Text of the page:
Leveraging assets such as data, retail media, retail health, fuel and personal finance, which are margin accretive and have clear paths to additional growth outside of the traditional grocery segment.
Investing in other assets to drive sales growth, which in turn generates data and traffic that enable fast-growing alternative profit streams.
Using free cash flow to invest in the business that drives net earnings growth. This flywheel creates value for shareholders, and confidence in growth earnings of 3%-5% per year, which enables funding of capital projects to grow the business, increase dividends and enable shareholder return of 8%-11% over time.
Kroger today serves 60 million households, and 82% of its customers live within 5 miles of a store. McMullen attributes Kroger’s ability to navigate the peaks and valleys of the pandemic to an adherence to the things that really matter.
“Our core values have been incredibly helpful throughout the pandemic,” he asserts. “I always tell people: ‘The company will change, the way we feed people will change over time, but our values will always remain who we are,’ and I don’t see them changing because of COVID.”
CEO Rodney McMullen says that Kroger aims to curate meal solutions.
Leading With Fresh 2.0
A big part of the Kroger value proposition is Full, Fresh and Friendly: omnichannel stores full of the products that shoppers are looking for, offering fresh food no matter how shoppers shop, and always friendly service.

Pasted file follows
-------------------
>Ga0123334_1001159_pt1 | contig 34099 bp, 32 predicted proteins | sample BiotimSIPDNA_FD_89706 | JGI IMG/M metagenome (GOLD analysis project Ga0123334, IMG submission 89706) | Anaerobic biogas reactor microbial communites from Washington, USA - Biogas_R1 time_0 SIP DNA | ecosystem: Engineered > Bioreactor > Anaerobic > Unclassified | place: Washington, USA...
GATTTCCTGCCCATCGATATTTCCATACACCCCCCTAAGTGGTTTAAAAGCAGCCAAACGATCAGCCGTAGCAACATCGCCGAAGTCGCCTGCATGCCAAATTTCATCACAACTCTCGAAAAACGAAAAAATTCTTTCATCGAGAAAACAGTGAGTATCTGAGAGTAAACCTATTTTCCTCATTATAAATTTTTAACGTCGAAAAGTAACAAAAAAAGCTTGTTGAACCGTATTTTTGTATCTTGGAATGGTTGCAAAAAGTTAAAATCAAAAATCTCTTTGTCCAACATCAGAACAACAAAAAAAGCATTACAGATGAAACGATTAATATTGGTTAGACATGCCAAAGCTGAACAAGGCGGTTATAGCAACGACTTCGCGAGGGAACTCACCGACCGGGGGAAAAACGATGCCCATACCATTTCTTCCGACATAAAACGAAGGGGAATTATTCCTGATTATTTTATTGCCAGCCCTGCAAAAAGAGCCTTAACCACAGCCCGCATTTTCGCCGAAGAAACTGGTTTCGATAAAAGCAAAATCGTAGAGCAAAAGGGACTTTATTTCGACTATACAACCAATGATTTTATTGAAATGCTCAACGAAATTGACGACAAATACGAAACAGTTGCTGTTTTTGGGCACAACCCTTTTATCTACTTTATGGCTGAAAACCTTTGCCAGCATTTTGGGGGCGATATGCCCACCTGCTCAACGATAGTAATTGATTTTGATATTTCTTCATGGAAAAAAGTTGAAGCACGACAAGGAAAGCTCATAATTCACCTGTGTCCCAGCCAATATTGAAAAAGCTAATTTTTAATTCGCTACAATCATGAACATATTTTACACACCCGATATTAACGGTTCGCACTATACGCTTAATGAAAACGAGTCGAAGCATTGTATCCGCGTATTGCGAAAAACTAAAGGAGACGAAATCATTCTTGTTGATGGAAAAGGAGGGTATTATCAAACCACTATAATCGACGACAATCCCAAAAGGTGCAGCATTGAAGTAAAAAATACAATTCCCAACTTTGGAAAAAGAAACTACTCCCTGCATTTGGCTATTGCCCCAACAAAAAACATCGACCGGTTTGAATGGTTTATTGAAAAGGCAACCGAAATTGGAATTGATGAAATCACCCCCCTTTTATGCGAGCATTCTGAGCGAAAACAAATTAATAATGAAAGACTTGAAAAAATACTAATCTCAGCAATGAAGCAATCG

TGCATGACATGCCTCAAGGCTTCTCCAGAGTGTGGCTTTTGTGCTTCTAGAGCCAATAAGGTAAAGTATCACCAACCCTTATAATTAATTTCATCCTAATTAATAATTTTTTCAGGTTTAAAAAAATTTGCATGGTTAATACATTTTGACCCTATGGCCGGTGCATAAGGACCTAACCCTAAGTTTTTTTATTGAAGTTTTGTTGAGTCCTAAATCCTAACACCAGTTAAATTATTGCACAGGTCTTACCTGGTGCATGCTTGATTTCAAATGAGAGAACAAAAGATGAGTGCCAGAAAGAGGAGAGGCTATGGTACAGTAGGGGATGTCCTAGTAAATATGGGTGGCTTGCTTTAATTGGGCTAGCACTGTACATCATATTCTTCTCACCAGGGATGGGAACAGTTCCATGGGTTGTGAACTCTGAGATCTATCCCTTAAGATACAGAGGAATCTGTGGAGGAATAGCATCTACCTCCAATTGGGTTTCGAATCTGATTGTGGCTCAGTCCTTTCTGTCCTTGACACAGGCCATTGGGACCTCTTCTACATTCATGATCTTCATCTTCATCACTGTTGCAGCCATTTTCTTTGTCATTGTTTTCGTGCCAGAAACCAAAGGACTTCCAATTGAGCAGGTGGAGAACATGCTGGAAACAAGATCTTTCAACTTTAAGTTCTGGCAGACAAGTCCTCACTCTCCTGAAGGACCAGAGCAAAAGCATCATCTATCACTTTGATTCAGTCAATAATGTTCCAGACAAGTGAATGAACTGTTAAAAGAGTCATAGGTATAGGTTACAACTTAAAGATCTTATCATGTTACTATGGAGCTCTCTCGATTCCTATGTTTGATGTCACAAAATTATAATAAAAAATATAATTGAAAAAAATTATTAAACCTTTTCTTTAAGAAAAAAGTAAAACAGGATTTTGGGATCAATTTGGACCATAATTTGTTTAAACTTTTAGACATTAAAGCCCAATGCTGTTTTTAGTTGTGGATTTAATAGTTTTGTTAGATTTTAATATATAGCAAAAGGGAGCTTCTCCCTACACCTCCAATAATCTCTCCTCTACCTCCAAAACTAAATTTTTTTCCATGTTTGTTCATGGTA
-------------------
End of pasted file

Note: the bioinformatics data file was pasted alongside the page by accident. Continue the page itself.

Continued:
The “fresh” part of Kroger’s value prop propelled the grocer to record performance in 2021, on top of record results in 2020. Today, more than 70% of grocery shoppers choose a grocer based on its selection of fresh food, and 92% of Kroger customers buy at least one fresh product per trip. The grocer reported a 15.6% increase in fresh sales growth in 2021. In fact, Kroger’s fresh departments grew faster than its center store departments in 2021, so leading with fresh is a core competitive priority for the company.
During the fourth quarter, Kroger successfully completed the initial phase of its in-store End-to-End Fresh Initiative, which is designed to deliver fresher food to shoppers and keep perishables on the shelf longer. The initiative has five key components: suppliers (leveraging data and technology to choose the best suppliers when it comes to supply chain and quality); distribution (decreasing the time product spends in transit); merchandising (optimizing assortment/pricing); refrigeration (more mobile refrigeration ensures that product stays fresher when the customer buys it); and loyalty programs.
According to McMullen, the company is doing everything it can to keep fresh food affordable for customers amid historic inflation.